Paper Wasp's Nest, Side View - Yellow Jacket (1-11-97)

stinks like cut grass
chambers like a honey comb
scratchy like a Scotch Brite pad
patterned like a basket
hypothesis: made of mud, bark and dry grass
nest has five layers
hypothesis: dark brown things are dead flies - "the catch of the day"
average four chambers to an inch
humps with hair
like a deep hole
chambers are not circles - hexagons
hypothesis: water will dissolve it, break it apart

Let me interject here that I write down all of the observations that Michael makes as he is making them. I later transfer his comments/observations/ analogies into his book. After he has made all of his comments and analogies, he then draws the item (or a portion of the item) into his book. I usually make a 4" or 5" square on the page for him to draw in. As he is drawing, I then read to him about the item he has just observed.

The most awesome book for reading about these items is Anna Botsford Comstock's, Handbook of Nature Study. It is a one-stop wealth of information! If the item we are observing is in her book, that's all we need to know for the moment! For instance, Michael found out that he was wrong about what the nest was made from. "The nest is of paper made of bits of wood which the wasps pull off with their jaws from weather-worn fences or boards. This wood is reduced to a pulp by saliva which is secreted from the wasp's mouth, and is laid on in little layers which can be easily seen by examining the outside of the nest." The dark brown things were not dead flies, but more likely shed larva skin or waste material. We finished this observation by putting a section of the nest in water to see if it would dissolve. It did not! We also tried to light it with a match. It resisted fire and would not ignite! The entire experience was very enjoyable!

Here is one more:

A Crayfish (3/27/97)
(the tail section, top view, bottom view)

large scales like armor
furry legs like a spider
fins like a whale
antennae like ants
claws like a lobster
tail like the shape of a sea shell
tail can fold up like a hand of cards
jaws underneath like an ant
very tense, he will grab the poker
didn't want the worm
may be hurtful to other animals, but it doesn't hurt a human
moves backwards
little claw on the bottom
body slippery, slimy
very acrobatic
feelers are bendable
very transparent skin on end of the tail
all the meat is in the tail

I want to help Michael to be more expressive in his analogies. Rather than to compare only to other items, I want to encourage him to make comparisons to the activities, movements, or feelings of the other items. He has made some analogies like this ... the fish "a river flowing nice and smooth", and a mushroom "like a storm coming, billowing clouds." I hope to help him develop more expressive thought by using this book.

Now, back to the book!

The first part of the book gives information to use the process - exploring, writing analogies, drawing, theorizing, thinking.

There is also a section on gathering your materials. Suggestions for collections, how to preserve bugs (our freezer had loads of them last fall!), and making museums.

The book then goes on to talk about using the process across the curriculum - Go Loupe Crazy!! Writing, Art, Math, Science, Social Studies!!

Writing - There are pages and pages of writing ideas. There is a 36-week plan. Ideas for a portfolio, journal, diary, or box. Turning your analogies into POEMS!! This will be our next step! Your child looks at their five to ten analogies, chooses the ones he/she likes the best and uses these analogies as "bones for poems." Here is an example from a 3rd grader:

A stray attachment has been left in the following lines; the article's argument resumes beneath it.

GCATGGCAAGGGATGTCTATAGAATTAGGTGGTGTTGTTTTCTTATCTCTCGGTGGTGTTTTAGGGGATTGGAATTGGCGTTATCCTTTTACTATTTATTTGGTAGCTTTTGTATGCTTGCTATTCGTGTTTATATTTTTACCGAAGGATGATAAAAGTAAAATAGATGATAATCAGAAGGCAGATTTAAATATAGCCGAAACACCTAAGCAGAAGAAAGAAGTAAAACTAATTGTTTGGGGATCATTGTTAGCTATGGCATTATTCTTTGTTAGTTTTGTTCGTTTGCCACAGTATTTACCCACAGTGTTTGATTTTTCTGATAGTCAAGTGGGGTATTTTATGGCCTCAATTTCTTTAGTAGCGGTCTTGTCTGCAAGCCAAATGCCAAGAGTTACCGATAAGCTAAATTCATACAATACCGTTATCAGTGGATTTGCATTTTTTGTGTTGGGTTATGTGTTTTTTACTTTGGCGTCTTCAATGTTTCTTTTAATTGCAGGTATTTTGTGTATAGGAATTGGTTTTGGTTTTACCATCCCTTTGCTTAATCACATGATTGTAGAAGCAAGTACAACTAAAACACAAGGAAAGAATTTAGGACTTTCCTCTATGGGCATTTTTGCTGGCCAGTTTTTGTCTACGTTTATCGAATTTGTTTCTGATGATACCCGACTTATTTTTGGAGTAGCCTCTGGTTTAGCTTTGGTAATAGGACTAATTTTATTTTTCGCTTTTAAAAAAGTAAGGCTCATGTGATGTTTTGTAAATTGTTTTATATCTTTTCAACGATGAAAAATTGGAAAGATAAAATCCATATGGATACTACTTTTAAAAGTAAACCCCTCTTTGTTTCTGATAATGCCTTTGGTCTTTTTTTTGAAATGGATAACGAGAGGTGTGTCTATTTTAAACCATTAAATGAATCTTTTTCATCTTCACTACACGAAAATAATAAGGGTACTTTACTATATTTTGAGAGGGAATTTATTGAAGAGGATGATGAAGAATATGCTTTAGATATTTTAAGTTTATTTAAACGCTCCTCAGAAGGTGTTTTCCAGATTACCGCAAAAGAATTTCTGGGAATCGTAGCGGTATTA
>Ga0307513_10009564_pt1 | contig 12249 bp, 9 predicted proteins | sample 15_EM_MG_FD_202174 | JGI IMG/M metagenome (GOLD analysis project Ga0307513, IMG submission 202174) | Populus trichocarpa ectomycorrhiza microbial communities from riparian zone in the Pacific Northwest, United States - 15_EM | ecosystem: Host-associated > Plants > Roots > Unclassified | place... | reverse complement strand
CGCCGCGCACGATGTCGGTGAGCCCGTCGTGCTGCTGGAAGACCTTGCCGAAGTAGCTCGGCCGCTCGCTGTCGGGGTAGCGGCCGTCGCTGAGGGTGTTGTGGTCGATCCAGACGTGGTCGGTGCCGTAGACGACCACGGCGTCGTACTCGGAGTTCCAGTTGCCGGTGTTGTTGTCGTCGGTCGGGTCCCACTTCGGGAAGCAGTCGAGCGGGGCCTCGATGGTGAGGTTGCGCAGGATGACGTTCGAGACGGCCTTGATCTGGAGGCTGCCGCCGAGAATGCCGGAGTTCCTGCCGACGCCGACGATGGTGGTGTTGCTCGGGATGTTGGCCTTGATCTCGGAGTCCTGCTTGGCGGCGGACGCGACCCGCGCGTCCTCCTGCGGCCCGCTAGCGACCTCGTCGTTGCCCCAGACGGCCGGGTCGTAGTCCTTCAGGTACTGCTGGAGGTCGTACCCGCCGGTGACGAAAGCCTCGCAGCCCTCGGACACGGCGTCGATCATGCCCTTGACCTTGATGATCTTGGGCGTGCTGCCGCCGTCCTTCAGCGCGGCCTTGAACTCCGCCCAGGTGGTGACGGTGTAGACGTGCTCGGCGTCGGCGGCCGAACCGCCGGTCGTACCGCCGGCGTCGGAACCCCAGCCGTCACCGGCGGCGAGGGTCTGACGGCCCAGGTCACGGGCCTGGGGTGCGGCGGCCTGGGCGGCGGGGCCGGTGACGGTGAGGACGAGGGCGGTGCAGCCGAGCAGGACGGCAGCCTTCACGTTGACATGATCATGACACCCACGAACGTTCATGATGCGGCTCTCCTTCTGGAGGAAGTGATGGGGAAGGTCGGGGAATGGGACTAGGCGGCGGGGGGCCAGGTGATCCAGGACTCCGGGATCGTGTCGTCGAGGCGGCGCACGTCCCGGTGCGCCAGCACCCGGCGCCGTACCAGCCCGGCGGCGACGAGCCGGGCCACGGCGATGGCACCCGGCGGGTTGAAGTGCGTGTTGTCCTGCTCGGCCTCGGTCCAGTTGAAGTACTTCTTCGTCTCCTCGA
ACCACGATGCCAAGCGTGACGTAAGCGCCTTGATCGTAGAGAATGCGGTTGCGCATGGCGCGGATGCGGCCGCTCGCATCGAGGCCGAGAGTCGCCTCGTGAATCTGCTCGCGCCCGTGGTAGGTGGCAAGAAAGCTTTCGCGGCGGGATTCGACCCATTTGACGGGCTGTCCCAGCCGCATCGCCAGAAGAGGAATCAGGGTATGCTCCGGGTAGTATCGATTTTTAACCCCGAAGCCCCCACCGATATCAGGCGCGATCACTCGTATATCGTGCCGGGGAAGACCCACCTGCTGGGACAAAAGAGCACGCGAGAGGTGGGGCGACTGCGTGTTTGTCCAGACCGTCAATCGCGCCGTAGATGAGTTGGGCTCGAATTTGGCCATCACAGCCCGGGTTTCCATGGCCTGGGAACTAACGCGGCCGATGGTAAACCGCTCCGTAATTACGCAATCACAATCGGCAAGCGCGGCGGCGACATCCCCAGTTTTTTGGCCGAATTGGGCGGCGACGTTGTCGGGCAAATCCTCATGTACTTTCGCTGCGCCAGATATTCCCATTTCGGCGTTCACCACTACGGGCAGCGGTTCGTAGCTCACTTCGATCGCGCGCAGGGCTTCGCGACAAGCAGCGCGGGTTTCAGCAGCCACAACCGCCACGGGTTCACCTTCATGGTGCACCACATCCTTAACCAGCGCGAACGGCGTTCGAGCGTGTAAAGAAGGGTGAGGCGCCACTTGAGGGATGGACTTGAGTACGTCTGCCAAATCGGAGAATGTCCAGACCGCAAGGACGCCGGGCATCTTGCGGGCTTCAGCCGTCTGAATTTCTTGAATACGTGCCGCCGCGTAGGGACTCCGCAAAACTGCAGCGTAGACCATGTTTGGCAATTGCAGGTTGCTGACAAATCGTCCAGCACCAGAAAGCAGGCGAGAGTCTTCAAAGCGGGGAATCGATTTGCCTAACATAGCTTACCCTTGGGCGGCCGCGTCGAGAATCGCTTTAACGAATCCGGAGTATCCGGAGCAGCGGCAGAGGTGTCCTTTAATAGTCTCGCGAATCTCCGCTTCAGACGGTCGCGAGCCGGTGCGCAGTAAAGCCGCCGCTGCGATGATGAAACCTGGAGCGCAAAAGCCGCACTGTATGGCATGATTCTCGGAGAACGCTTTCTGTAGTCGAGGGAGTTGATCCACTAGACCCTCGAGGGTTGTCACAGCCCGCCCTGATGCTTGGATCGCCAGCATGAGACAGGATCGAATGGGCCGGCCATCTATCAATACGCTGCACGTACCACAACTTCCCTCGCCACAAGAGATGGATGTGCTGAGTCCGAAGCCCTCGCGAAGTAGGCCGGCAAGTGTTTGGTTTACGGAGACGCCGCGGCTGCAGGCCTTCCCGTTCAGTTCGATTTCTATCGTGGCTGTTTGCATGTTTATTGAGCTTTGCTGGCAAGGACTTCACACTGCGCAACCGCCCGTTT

Like spines on a blackberry bush,
cobwebs in a cave of bats,
like a swiggily lizard smoking a cigar,
like the skeleton of a giraffe.


Art - You are drawing with each time you "look-draw." But there is so much more! You draw to scale. Use your fingerprint as the basis for a full page maze. They include drawing tips. Loads of ideas.

Science - What needs to be said here?! Michael and I are utilizing science every time we "look-draw." Once again, there are pages and pages of ideas and activities.

Math - Measurements, geometry in nature, working to scale (design a four-foot dandelion), estimation (how many seeds in one foxglove plant), ratios, symmetry, Escher, tessellations, and so much more!

Social Sciences - Ideas such as to choose foods from another country that you are studying, dissect them and look-draw. Using loupes on detailed maps, finding geographical patterns on maps. And, of course, so much more!

The book ends with an assessment section, 28 reasons to use the Private Eye, and a bibliography and book list.

I don't believe I mentioned it, but we have a nice set of dissection tools that aid us in exploring/examining the items (I forgot to put them in the earlier picture!). Many times we use our 50x microscopes in addition to the loupes. We also have a neat book from The Shooting Star Press, Science Through the Microscope, which has wonderful pictures of items VERY close up!

We are certainly used to looking at the world by using only our eyes. Michael and I are just starting to scratch the surface of that incredible and beautiful part of the world God made that can only be seen with the help of magnification.

Each time I look through this book, I get excited again at all the wonderfully creative things we can, and hopefully will, do!

The Private Eye Website!

Great Christian Books - 1-800-775-5422
Rainbow Resource - 309-937-3385

Go back to see what else I have on my web pages...

Return to our home page...